Ain’t dried up in the sun

Films and Flippings, Optimism, Rewind, the Train collection No Comments

Son I come from five generations of people who’re slaves and share-croppers but there ain’t nobody in my family tha’ never took no pay from nobody that was a way of tellin’ us we wouldn’t fit to walk the earth.

They never been that poor… they never been that dead inside.”

Based on a broadway play of the same title by Lorraine Hansberry, A Raisin in the Sun [2008] tells of a colored family’s life in Chicago. Dealing with racial prejudice and other struggles of the African-American, what makes it stand out from other motion pictures of the same theme is that it goes on to identify itself as a movie that focuses more on the universal human aspiration to acknowledge the individual in all of us—that one, in a search for worth, must first find truth in the innate fact that self-actualization is not solely established in everybody else’s respect but that one must also have a deeper kind of that respect, sometimes even almost pride-like, in one’s self. It focuses more on that, than on the pigmentation of the skin.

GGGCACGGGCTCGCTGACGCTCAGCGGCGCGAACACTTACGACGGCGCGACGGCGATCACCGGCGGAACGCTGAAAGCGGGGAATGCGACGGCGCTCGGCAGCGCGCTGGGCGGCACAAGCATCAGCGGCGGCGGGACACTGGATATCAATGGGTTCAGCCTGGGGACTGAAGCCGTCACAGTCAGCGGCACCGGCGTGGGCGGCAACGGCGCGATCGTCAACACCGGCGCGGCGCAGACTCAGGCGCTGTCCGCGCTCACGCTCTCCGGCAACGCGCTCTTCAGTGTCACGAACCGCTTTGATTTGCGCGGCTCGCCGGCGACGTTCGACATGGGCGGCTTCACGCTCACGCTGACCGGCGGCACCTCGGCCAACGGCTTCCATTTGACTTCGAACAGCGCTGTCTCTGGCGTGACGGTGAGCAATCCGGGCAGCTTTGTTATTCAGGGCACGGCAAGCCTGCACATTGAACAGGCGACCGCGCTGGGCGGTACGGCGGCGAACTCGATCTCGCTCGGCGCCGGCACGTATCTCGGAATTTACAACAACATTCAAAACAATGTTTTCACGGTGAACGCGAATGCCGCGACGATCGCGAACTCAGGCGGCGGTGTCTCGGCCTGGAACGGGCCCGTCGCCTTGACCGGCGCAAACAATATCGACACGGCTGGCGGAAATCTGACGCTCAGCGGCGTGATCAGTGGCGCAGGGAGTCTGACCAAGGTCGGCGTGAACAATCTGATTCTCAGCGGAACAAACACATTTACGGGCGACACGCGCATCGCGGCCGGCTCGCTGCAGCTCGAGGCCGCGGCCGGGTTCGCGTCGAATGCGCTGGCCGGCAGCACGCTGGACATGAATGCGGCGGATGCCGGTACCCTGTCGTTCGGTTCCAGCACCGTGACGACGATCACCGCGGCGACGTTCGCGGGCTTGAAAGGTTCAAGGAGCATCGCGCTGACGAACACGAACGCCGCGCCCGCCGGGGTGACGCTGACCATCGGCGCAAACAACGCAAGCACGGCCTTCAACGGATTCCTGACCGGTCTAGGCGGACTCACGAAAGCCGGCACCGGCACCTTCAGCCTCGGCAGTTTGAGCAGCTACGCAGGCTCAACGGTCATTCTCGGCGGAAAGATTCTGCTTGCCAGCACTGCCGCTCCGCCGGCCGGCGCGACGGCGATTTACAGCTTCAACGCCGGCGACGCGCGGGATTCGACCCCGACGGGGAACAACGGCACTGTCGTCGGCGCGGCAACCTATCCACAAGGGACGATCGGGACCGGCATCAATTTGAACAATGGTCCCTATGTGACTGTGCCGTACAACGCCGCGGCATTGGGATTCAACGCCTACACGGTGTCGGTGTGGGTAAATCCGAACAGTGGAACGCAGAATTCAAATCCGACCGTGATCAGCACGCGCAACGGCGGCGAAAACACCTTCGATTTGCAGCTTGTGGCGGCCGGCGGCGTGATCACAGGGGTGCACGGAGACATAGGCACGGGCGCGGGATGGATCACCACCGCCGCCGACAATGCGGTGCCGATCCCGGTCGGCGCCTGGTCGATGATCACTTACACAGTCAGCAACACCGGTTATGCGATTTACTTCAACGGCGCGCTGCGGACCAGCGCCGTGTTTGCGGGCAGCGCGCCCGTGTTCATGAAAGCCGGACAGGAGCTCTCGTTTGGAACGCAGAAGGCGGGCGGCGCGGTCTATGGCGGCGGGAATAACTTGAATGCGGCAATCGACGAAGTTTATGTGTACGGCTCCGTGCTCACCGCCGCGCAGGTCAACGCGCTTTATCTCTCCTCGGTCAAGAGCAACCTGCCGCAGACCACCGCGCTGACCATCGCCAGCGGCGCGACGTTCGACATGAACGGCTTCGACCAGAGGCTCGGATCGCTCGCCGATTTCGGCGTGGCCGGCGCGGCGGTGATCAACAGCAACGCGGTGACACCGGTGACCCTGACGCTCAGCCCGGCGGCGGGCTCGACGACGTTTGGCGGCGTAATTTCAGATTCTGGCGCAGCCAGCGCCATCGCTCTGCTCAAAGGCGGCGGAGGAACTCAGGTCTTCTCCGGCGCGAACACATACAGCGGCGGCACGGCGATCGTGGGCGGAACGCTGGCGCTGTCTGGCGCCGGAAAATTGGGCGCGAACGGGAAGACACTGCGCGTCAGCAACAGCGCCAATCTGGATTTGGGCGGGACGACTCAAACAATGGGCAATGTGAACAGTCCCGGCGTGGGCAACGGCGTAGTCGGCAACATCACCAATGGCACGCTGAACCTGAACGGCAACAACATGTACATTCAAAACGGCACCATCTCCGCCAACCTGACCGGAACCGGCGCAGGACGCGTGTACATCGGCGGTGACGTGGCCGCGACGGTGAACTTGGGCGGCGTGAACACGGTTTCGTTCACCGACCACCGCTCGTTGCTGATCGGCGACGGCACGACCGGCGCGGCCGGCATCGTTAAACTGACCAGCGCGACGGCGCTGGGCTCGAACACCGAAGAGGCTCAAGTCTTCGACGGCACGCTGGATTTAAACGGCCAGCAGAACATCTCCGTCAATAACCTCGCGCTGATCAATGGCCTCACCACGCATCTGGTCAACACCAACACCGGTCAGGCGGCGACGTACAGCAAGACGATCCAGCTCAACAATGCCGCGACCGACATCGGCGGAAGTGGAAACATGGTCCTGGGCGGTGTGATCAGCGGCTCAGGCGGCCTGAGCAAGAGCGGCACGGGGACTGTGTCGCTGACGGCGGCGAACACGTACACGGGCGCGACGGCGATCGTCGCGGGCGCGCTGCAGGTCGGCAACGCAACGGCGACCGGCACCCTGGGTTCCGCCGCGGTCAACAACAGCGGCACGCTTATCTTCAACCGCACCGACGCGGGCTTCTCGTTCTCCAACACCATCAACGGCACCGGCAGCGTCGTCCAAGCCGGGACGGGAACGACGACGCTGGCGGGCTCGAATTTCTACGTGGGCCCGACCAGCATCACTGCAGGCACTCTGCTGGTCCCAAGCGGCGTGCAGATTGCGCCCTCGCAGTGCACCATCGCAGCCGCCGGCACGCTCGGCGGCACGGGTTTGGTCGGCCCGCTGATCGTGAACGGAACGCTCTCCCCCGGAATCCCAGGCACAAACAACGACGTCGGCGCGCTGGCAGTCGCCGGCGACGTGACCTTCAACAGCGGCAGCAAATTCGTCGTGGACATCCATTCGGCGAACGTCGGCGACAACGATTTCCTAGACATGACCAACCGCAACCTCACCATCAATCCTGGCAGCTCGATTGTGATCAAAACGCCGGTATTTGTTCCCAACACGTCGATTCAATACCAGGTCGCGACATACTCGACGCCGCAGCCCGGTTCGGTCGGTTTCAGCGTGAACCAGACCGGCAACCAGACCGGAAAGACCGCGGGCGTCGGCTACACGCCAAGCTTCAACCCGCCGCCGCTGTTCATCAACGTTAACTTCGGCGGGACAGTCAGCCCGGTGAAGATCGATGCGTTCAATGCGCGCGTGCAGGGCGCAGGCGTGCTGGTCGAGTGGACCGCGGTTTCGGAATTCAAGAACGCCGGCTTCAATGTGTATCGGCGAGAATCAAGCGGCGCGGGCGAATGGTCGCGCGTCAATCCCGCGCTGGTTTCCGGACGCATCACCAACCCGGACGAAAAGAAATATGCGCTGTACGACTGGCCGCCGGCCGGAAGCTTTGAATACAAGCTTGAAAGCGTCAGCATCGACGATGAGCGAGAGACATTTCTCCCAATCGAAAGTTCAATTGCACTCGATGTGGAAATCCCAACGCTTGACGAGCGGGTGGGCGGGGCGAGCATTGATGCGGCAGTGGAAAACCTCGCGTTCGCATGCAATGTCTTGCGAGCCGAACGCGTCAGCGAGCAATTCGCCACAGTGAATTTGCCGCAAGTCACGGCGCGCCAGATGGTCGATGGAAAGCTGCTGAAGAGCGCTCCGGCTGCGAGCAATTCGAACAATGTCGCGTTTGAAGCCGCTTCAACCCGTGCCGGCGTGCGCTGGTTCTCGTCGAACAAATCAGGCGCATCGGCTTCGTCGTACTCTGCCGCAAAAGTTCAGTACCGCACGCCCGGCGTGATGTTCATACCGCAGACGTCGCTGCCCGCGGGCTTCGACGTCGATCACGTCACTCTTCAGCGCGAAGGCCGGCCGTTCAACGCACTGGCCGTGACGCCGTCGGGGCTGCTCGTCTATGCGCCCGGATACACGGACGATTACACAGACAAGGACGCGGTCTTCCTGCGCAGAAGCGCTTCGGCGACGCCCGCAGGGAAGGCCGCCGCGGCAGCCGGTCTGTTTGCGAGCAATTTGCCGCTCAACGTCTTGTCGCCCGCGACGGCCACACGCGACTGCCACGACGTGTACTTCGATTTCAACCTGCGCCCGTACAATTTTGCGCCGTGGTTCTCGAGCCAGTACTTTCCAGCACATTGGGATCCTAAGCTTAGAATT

Good cast, simple plot, real. And a beautiful message, that’s A Raisin in the Sun.

Watch it here.